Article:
Moonlight Rides and Lost Loves
By DARRYL MANZER.
Published in The Signal, 3-20-2005.
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Horses. Growing up in Pico Canyon, we always seemed to have three, four or more of them critters. I can sit astride a horse pretty well, but compared to my younger sister, Alyce, I'm not much of a rider at all. Alyce could and maybe still can handle any steed she could saddle.* * *
I can't forget the "romantic" moonlight rides in Pico Canyon. Once I was moving some cows toward the barn while my father had a spotlight from the pickup truck on me, the horse, and the cows.
She rode them because she loved to ride. I rode them because we had to herd cows or check fences. I'll always relate riding a horse to working.
I made the mistake of riding on the same horse with Alyce one time too many. Between the Big House and Felton School, a small creek drains the canyon east of Mustard Hill. Alyce loved to use that creek for jumping a horse over.
I was sitting behind her when she jumped. Alyce and the horse made it across. I landed in the mud.
With horses, there is a lot of work to be done. It mainly concerns in this order feed, shovel, feed, shovel, ad infinitum.
A more exciting time for me was being on the east end of a westbound herd. Suckin' dust. I didn't say "better." Just a mite more excitement.
During the summer months, I got to do real cowboy work. I got to check fences. There was a fence of some sort on every trail out of Mentryville. I always liked the one at the top of Minnie-Lotta Canyon on the trail to the Wickham place. It was a steep ride, but the view was fantastic. Same goes for the line at the top of Mustard Hill behind Felton School.
I had to get off the horse and lead it under some trees. I suddenly dropped out of sight. I dropped into an old basement about eight feet deep. The horse just stood there, looking down at me. My father just about had a heart attack when I disappeared from his view. I wasn't hurt and crawled out of the hole.
A few times I was actually able to take a moonlight ride up the canyon with a young lady on a horse next to me. It was romantic until the canyon walls closed in and the moonlight didn't make it to the road at the canyon bottom. "Scared" isn't a strong enough word to describe her feelings at that point.
She had very much enjoyed a ride up the canyon in the daytime. Once we rode all the way to the end of the road. We stopped to water the horses at the upper fire tank on top of PCO Hill. She had agreed to a swim in the fire tank (skinny dipping), only it wasn't full enough to do so. We settled on watching a golden eagle stalk some prey, along with some "heavy petting" in the shade of the abandoned jack-line building.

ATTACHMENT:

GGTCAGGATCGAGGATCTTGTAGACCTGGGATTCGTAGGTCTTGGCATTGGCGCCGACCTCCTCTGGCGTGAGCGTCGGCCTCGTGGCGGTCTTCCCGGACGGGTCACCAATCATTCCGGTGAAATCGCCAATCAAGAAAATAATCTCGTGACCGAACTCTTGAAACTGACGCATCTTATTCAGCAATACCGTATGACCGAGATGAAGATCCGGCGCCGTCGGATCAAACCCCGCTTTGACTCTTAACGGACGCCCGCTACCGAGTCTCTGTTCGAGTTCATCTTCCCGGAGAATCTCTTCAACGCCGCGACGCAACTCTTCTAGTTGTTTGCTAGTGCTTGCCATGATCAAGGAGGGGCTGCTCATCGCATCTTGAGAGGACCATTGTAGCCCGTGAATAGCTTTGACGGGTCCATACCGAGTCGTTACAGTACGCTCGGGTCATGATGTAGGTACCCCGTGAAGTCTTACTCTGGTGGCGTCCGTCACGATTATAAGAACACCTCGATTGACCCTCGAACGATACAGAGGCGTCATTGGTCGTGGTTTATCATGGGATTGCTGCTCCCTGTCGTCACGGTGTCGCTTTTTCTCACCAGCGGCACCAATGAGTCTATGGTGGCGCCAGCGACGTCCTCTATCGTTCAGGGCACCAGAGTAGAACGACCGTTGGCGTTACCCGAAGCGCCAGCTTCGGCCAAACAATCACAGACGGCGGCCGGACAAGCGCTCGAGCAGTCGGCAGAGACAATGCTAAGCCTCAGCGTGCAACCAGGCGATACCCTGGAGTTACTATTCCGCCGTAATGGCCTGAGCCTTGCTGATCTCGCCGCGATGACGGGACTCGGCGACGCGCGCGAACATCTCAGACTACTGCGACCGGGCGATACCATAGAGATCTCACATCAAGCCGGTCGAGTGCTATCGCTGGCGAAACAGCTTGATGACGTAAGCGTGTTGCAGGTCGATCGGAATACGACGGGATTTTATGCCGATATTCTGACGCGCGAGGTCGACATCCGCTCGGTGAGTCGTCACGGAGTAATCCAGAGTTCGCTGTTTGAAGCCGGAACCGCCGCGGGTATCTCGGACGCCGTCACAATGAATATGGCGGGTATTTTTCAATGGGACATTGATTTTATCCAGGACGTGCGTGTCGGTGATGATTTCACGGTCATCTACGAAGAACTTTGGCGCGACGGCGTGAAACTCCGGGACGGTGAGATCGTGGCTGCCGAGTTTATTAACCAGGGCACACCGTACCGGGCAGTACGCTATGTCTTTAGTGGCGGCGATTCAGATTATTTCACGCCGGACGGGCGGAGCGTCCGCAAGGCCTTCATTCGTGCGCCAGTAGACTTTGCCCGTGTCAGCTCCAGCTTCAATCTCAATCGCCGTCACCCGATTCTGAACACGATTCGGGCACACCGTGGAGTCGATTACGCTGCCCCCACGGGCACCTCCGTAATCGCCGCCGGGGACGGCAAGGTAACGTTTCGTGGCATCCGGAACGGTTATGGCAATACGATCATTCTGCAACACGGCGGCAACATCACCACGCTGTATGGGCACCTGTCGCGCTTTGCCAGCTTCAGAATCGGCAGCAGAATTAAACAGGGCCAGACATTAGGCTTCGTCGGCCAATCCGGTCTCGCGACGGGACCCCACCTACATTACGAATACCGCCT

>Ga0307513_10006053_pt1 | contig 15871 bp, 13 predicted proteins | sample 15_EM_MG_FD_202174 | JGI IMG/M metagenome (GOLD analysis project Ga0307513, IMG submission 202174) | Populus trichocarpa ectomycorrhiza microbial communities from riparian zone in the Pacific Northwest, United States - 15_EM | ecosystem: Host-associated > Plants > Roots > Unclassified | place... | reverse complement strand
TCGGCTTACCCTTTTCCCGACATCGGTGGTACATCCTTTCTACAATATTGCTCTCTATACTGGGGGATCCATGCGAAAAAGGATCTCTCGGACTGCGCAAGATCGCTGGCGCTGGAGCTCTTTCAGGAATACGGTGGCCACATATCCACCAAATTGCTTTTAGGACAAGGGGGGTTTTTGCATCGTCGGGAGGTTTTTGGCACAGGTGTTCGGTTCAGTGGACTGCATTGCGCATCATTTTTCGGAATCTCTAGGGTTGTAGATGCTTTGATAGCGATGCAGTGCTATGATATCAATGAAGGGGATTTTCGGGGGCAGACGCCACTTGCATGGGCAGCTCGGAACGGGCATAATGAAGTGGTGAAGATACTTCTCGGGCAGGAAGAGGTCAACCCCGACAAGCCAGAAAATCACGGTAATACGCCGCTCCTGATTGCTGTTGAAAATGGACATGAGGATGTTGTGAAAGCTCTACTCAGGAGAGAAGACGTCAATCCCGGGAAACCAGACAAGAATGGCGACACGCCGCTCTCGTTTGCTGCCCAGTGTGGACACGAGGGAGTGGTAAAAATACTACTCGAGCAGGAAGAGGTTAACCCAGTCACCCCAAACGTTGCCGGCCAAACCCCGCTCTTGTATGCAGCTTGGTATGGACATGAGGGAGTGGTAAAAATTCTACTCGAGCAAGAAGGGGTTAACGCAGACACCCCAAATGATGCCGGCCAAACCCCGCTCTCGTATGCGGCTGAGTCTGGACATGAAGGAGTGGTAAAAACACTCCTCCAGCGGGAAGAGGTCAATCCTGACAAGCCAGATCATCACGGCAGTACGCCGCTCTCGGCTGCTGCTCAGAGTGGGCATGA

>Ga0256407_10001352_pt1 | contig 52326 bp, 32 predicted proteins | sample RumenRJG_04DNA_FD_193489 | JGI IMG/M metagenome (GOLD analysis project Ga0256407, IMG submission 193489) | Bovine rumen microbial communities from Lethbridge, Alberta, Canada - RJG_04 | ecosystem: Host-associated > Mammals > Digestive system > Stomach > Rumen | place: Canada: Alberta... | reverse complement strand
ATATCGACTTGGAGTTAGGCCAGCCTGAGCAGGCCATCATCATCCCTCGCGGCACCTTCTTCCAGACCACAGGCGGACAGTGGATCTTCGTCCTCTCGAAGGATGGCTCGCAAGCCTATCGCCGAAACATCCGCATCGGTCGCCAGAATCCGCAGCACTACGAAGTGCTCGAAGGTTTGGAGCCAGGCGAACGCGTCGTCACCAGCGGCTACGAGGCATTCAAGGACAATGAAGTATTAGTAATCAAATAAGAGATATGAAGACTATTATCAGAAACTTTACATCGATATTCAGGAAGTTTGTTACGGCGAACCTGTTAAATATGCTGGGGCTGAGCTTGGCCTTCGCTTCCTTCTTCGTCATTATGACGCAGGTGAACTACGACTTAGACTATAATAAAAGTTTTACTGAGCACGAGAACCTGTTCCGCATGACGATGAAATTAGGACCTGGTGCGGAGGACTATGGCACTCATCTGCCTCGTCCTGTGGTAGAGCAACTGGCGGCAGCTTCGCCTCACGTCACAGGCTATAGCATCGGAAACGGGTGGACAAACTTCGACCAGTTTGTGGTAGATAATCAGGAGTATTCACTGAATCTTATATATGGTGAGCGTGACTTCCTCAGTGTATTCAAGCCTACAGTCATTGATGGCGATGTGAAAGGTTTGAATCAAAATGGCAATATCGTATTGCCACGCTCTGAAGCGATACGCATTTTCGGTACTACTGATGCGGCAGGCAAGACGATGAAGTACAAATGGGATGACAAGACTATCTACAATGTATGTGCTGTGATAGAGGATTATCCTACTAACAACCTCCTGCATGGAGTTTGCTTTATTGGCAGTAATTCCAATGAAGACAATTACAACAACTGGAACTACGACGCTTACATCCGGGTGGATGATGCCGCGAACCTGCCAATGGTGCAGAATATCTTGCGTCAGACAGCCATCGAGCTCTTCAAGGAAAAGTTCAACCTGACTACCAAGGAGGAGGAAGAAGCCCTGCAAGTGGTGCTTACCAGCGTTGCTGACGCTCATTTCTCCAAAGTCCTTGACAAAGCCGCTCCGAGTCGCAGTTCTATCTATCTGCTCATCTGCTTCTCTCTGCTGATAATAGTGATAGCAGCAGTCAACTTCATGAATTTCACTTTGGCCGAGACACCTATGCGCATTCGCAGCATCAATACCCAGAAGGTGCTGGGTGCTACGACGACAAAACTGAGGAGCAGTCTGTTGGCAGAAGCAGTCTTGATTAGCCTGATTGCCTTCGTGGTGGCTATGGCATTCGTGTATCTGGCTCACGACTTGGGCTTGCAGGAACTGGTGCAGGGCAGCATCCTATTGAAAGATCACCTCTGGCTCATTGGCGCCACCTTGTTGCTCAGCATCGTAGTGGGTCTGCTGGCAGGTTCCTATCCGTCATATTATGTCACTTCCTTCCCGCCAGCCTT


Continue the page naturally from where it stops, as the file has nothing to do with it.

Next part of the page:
Our romance lasted most of a summer. Then she left me for another who had horses and a regular swimming pool in Sand Canyon.
* * *
In the intervening years, I've found myself on horseback from Spain to Hawaii and points in between. Still, horses are not my favorite mode of transportation. I still think of horseback riding as a form of work, not play.
When we moved from California to Virginia in 1989, we found ourselves at a resort hotel near Williams, Ariz. Behind the hotel was a small stable where you could rent a horse for a guided trail ride.
The stable and horses were owned by an old Newhall Ranch hand who recognized me. Our son, Joel, was going on the trail ride, and when his stable owner's hired hand hadn't shown up, he said, "You can ride for free if you don't mind suckin' dust behind this group of teenagers goin' on the ride."
Five years ago, an old shipmate who lives on Oahu in Hawaii and also runs a small string of "hack horses" for tourists made me the same offer, "The ride's free, brudda, if you'll help herd the tourists." Side note it is easier to herd cats than it is to herd tourists.
How could I refuse either offer? I knew how to "suck dust." I had learned to do that in Pico Canyon and Mentryville. At least those rides I didn't have to "feed, shovel, feed, shovel" before or afterward.
I'd love to take another ride up Pico Canyon and Mentryville. The chance to once again watch a golden eagle stalk its prey. Maybe I could ride into a herd of deer without them running away, as I've done before. Maybe I could ride to the top of Mustard Hill and only look at the view and not a fence line. Then maybe, just maybe, I'll look at horseback riding as fun and not as work.
Darryl Manzer lived in the Santa Clarita Valley oil town of Mentryville in the 1960s as a teenager. He now lives in Virginia.
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